Judith Yates' submission to the Standing Committee on Economics Inquiry into Home Ownership

Judith Yates' submission to the Standing Committee on Economics Inquiry into Home Ownership
Judith Yates' submission to the Standing Committee on Economics Inquiry into Home Ownership


The Submission to the Standing Committee on Economics Inquiry into Home Ownership by Judith Yates Honorary Associate Professor in Economics, University of Sydney, has documented the current rates of, and widespread declines in, home ownership by age and by household income. 

It explains the long-term decline in home ownership amongst younger households in terms of underlying structural trends in the Australian economy, arising from arise from social and demographic factors and from economic and institutional factors. 

In relation to the latter, it highlights the impact of demand from established households both as owner-occupiers and as investors in light of growing income inequality. 

It points, in particular, to the role of the system of housing finance that makes it relatively easier for better-off households to accumulate housing assets through debt finance; the income taxation system that provides them with an incentive to treat property as a means of accumulating wealth ahead of its more essential role as providing shelter; and the system of property rights in Australia that ensures that those who do own land are able to act as rent-seekers by expropriate for their own the increase in land values not of their own making.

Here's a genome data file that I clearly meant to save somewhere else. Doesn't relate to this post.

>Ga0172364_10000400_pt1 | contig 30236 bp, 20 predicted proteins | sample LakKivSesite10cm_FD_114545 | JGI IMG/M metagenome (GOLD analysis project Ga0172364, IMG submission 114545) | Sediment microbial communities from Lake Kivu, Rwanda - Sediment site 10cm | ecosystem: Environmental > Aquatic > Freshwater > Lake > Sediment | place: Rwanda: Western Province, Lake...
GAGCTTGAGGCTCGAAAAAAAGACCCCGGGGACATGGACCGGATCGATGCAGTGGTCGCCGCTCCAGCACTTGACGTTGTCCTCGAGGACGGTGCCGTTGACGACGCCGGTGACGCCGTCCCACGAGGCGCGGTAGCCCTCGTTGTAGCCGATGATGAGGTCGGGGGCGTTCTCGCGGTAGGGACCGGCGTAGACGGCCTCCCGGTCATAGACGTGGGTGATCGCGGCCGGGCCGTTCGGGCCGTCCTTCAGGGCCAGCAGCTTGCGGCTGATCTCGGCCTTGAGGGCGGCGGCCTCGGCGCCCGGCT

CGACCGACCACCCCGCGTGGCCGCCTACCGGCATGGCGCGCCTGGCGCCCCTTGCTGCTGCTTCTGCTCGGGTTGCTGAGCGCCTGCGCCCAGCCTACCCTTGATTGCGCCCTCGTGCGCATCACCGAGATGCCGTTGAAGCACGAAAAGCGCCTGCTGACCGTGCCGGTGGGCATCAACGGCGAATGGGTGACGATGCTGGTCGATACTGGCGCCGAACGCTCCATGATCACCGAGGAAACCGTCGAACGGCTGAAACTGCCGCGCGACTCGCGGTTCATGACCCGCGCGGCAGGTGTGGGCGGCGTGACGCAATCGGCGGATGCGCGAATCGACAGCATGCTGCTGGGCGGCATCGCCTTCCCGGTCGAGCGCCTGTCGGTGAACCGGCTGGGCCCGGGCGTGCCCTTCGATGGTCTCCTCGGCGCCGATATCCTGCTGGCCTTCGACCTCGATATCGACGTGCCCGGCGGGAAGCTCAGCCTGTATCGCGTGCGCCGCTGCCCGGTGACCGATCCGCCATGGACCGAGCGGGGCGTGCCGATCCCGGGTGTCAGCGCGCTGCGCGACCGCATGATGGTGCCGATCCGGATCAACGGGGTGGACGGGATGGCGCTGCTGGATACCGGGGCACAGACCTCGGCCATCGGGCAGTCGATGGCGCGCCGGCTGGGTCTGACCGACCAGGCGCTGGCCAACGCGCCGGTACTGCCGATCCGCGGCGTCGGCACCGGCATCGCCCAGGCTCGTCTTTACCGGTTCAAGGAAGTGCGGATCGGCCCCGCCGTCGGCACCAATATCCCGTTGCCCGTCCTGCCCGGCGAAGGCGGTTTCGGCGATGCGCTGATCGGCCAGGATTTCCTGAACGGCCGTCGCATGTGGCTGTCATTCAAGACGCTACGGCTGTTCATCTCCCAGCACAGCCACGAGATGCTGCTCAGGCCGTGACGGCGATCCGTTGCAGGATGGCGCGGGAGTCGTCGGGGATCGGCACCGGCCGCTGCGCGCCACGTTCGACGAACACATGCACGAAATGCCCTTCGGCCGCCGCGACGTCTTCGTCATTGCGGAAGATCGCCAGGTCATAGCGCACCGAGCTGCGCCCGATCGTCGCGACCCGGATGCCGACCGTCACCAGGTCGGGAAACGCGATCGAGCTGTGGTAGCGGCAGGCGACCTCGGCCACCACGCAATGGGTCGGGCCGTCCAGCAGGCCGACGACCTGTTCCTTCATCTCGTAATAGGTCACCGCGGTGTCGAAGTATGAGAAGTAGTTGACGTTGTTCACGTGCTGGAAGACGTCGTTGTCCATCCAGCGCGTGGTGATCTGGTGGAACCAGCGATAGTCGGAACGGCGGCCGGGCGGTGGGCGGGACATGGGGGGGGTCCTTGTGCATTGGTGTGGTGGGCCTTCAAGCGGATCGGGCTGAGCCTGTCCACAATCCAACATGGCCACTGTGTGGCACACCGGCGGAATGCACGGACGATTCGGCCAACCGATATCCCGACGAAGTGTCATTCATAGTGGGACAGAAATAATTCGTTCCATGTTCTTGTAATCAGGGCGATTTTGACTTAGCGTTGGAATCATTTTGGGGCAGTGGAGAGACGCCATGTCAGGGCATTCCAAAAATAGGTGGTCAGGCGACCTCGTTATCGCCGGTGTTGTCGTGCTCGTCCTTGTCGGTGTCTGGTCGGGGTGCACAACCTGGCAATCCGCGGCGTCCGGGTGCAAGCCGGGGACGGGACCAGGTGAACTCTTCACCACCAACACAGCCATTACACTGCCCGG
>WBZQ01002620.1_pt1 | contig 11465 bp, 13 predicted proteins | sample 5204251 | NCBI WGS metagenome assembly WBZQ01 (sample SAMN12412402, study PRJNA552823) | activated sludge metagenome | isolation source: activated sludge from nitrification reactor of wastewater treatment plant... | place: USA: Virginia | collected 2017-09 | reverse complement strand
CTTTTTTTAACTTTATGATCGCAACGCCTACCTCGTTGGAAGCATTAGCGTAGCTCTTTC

It suggests that increasing land values in urban locations are an inevitable outcome of the combined impact of the pressure of income and population growth; structural change which results in increasing urbanization and concentration of (knowledgebased) employment in its central locations a failure to invest in a rapid-transit transport infrastructure that facilitates cost-effective access to employment and essential services. 

It concludes that that attention needs to be paid to the underlying structural factors that have contributed to declining home ownership if trends over the past 50 years or so are to be reversed. Land-release and urban planning policies might ameliorate supply shortages when pressures on dwelling prices arise from increasing demand driven by population (or, more specifically, household) growth. 

They are less likely to be effective when pressures on dwelling prices arise from increasing demand for bigger and better located dwellings driven by economic growth and/or increasing inequality. In this instance, policies are needed to reduce demand from existing households. 

Although Australia’s home ownership rate has remained relatively stable at around 70% for half a century, much of this stability has arisen because of demographic change with an increase in the proportion of older households with a high incidence of home ownership offsetting a decline in the incidence of home ownership among households who have a reference person less than 45 years old.